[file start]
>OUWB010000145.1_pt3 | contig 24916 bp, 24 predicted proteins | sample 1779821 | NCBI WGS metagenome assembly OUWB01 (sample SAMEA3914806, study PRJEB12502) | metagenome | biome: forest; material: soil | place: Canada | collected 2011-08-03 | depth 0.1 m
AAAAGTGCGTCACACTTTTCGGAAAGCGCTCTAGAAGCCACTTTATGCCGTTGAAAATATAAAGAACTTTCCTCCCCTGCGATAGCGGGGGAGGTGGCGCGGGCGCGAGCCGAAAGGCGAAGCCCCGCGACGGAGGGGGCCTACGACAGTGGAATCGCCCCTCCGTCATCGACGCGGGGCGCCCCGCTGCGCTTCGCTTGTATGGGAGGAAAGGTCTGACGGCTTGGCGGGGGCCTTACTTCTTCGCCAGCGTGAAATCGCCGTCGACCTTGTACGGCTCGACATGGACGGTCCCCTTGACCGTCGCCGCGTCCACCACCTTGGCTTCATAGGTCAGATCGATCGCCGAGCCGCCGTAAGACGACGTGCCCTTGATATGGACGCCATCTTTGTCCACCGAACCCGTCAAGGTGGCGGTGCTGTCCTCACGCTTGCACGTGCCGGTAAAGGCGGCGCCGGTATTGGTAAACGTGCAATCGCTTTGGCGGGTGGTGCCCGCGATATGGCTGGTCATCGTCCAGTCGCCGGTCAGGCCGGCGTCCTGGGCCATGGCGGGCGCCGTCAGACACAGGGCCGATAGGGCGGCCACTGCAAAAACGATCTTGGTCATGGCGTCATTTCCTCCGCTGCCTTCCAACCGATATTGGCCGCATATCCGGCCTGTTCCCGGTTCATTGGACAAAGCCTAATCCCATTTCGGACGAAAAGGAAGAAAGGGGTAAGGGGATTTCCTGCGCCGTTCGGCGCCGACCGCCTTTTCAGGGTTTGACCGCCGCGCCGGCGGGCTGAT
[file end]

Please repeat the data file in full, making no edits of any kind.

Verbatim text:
>OUWB010000145.1_pt3 | contig 24916 bp, 24 predicted proteins | sample 1779821 | NCBI WGS metagenome assembly OUWB01 (sample SAMEA3914806, study PRJEB12502) | metagenome | biome: forest; material: soil | place: Canada | collected 2011-08-03 | depth 0.1 m
AAAAGTGCGTCACACTTTTCGGAAAGCGCTCTAGAAGCCACTTTATGCCGTTGAAAATATAAAGAACTTTCCTCCCCTGCGATAGCGGGGGAGGTGGCGCGGGCGCGAGCCGAAAGGCGAAGCCCCGCGACGGAGGGGGCCTACGACAGTGGAATCGCCCCTCCGTCATCGACGCGGGGCGCCCCGCTGCGCTTCGCTTGTATGGGAGGAAAGGTCTGACGGCTTGGCGGGGGCCTTACTTCTTCGCCAGCGTGAAATCGCCGTCGACCTTGTACGGCTCGACATGGACGGTCCCCTTGACCGTCGCCGCGTCCACCACCTTGGCTTCATAGGTCAGATCGATCGCCGAGCCGCCGTAAGACGACGTGCCCTTGATATGGACGCCATCTTTGTCCACCGAACCCGTCAAGGTGGCGGTGCTGTCCTCACGCTTGCACGTGCCGGTAAAGGCGGCGCCGGTATTGGTAAACGTGCAATCGCTTTGGCGGGTGGTGCCCGCGATATGGCTGGTCATCGTCCAGTCGCCGGTCAGGCCGGCGTCCTGGGCCATGGCGGGCGCCGTCAGACACAGGGCCGATAGGGCGGCCACTGCAAAAACGATCTTGGTCATGGCGTCATTTCCTCCGCTGCCTTCCAACCGATATTGGCCGCATATCCGGCCTGTTCCCGGTTCATTGGACAAAGCCTAATCCCATTTCGGACGAAAAGGAAGAAAGGGGTAAGGGGATTTCCTGCGCCGTTCGGCGCCGACCGCCTTTTCAGGGTTTGACCGCCGCGCCGGCGGGCTGAT